The development of social media in our digital era has been beneficial for business, networking, creativity and for some, building a personal brand; however, as the use of social media has increased amongst teens, so has the decline in mental health cases.
According to an article published via the theodysseyonline.com, those who spend more than 3 hours per day on social media are at heightened risk for mental health problems in general, and teens who spend 5 or more hours a day on their electronic devices are 71% more likely to exhibit suicide risk factors.
This dark side to social media can be caused by several factors, one being the focus on “likes”. Teens and young adults are constantly focused on producing content in hope that it will gain a lot of positive attention. The need to gain “likes” on social media can cause teens to make choices they would otherwise not make, including altering their appearance, engaging in negative behaviors, and accepting risky social media challenges. Cyberbullying and trolling can be a result, causing depression, anxiety, and elevated risk of suicidal thoughts.
The ability to edit pictures also can cause users to compare themselves to others regardless of these false displays of beauty and lavish lifestyles.
So, what are these social media companies doing to help?
Popular video-sharing app TikTok has put out at least half a dozen initiatives this year alone to further safety and privacy, primarily for teen users. For example, TikTok started offering guides and tools in the search results when a user searched terms related to eating disorders. Director of Policy for TikTok US, Tara Wadhwa, stated “While we don’t allow content that promotes, glorifies or normalizes suicide, self-harm or eating disorders, we do support people who choose to share their experiences to raise awareness, help others who might be struggling and find support among our community.”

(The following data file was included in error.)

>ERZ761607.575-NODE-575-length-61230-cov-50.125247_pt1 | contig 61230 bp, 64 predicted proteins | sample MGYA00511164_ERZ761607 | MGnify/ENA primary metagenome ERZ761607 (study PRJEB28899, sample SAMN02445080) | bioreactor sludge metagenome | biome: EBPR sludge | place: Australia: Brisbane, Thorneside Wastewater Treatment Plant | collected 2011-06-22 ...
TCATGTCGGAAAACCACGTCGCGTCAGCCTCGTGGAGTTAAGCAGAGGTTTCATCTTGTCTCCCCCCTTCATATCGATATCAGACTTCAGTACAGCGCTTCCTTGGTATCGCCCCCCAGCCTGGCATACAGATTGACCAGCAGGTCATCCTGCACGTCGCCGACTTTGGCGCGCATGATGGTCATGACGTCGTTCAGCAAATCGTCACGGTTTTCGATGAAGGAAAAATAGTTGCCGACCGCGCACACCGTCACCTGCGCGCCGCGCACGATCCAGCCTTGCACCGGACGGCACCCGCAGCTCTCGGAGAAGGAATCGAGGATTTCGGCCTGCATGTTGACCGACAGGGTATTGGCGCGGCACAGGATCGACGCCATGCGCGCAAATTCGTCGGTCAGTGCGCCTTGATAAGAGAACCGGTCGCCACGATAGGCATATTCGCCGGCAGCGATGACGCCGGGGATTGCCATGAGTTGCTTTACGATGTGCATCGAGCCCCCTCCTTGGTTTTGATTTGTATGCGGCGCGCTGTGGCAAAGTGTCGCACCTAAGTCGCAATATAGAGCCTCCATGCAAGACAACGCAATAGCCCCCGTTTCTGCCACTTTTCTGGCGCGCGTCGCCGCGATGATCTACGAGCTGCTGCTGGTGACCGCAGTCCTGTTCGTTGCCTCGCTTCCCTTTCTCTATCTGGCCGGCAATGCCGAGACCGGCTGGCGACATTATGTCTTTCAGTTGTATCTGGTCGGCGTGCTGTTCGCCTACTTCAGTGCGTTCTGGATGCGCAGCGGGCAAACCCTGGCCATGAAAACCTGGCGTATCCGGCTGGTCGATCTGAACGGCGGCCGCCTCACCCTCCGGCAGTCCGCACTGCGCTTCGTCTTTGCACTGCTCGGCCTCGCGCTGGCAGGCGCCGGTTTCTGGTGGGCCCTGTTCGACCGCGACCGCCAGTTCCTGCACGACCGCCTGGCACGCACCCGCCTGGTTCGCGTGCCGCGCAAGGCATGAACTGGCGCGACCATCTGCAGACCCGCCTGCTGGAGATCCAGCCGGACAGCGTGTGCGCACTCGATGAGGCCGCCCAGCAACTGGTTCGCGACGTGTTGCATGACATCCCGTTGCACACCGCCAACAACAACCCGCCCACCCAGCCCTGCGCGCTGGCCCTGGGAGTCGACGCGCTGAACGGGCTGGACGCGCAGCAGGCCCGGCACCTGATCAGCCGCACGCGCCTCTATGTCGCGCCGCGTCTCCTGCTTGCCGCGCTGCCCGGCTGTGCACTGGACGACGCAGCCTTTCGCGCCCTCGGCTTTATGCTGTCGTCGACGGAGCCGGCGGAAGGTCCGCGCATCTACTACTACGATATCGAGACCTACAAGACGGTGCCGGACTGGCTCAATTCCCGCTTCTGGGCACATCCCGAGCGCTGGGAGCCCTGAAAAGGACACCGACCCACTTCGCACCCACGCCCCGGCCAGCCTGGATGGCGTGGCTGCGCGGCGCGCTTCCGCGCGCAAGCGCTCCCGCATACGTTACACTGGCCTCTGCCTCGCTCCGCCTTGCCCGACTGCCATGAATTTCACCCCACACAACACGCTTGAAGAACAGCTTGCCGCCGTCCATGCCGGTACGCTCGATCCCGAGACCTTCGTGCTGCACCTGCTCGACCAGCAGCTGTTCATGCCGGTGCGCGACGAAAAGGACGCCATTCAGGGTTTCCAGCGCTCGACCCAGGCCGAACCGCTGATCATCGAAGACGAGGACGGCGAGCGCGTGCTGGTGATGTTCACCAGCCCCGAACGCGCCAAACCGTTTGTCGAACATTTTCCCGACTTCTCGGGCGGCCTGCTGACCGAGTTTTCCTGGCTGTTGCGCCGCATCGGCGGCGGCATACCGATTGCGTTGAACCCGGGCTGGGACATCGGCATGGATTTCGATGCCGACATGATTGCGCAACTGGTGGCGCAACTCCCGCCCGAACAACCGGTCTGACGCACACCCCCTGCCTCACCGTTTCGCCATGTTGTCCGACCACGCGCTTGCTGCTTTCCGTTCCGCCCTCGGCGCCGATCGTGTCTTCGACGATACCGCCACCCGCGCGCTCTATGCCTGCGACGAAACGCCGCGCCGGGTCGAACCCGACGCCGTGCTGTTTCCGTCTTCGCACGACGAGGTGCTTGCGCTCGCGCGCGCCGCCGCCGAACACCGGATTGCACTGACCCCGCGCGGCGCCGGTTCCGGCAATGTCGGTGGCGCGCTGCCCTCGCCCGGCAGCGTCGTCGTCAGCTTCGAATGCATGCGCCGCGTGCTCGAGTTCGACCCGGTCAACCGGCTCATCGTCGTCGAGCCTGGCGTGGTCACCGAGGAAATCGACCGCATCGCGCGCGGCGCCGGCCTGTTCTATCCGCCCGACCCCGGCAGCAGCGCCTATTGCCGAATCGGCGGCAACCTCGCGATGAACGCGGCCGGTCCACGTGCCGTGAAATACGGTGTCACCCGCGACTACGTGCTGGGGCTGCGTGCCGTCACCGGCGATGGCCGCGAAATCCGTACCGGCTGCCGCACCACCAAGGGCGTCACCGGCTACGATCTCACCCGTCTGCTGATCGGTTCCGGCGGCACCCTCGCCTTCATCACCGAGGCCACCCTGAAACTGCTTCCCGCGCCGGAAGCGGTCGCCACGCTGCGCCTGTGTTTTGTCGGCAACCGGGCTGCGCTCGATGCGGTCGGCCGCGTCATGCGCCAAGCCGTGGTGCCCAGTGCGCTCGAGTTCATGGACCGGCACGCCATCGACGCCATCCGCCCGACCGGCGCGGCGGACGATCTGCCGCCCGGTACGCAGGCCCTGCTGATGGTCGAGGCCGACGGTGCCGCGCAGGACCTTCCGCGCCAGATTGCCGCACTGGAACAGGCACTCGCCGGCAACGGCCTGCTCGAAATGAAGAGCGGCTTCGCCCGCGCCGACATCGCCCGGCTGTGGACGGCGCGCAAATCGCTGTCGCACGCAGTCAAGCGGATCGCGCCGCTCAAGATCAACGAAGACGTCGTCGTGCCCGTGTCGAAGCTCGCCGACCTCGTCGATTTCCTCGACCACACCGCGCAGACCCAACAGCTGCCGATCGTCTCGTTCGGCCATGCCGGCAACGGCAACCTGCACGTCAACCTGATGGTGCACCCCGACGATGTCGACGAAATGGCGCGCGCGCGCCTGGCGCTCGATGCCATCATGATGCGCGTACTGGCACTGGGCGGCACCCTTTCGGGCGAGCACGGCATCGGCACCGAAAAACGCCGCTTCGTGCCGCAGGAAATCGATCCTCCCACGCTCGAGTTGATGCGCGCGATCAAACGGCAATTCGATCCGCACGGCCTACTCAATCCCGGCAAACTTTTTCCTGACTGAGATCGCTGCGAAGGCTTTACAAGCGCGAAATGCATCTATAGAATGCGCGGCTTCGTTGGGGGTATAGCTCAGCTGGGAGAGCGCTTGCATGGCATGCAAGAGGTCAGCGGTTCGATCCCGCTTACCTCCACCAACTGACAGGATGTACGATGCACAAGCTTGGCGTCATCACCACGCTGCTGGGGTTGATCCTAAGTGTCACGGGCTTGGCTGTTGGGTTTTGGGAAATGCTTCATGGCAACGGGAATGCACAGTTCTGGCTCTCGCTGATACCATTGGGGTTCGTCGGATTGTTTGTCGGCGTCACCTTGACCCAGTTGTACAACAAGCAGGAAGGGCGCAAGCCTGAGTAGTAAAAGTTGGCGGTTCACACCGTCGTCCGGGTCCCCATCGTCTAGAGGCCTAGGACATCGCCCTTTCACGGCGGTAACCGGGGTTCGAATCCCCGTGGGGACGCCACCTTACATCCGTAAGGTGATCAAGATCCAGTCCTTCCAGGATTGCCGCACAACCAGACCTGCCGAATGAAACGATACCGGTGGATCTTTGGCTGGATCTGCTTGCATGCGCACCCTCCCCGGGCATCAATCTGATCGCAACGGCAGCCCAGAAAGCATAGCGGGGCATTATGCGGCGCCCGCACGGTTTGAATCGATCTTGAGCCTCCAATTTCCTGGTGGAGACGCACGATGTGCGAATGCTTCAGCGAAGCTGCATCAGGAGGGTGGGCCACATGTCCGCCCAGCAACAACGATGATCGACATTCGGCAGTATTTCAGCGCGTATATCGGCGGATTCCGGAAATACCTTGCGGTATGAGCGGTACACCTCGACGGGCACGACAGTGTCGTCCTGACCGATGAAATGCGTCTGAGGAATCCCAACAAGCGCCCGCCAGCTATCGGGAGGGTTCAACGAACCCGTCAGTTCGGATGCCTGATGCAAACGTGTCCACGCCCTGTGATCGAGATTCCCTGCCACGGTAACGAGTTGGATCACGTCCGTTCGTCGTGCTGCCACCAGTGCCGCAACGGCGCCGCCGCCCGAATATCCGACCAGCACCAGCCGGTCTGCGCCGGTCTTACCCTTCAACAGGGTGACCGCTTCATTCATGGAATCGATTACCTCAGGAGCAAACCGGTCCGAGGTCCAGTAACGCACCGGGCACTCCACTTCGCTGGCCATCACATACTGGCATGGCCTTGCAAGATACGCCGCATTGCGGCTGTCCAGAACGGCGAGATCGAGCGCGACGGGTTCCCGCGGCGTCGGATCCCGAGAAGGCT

In addition, user searches are being closely monitored and as a result, search intervention has increased. If a user for example, searches for terms related to mental illness or suicide, then the app will direct them to resources such as Crisis Text Line Helpline.
Some videos will also portray a warning message if flagged for sensitive content so that users have the choice to view or skip content.
In 2018, Instagram created a ‘well-being’ team who have been able to come up with ideas to hide the number of likes on posts and to introduce the ability to flag posts that may be inappropriate or raise concern.
Twitter is another social media platform that can contain constant negative news and opinion, leading to ‘Doom scrolling’. Wikipedia defines doom scrolling as the act of spending an excessive amount of screen time devoted to the absorption of dystopian news. Increased consumption of predominantly negative news may result in psychophysiological responses in some. Marketwatch.com stated that earlier this month, Twitter debuted “Safety Mode” that uses artificial intelligence to automatically block users who are being aggressive or hateful.
Social media can be a scary place if delved into deep; however, it’s never going to go away but only continue to develop and grow. As users we need to be more mindful of what we are releasing to the world in terms of content and help the employees behind these top social media platforms to identify inappropriate content and accounts. Most importantly we need to BE KIND ONLINE.
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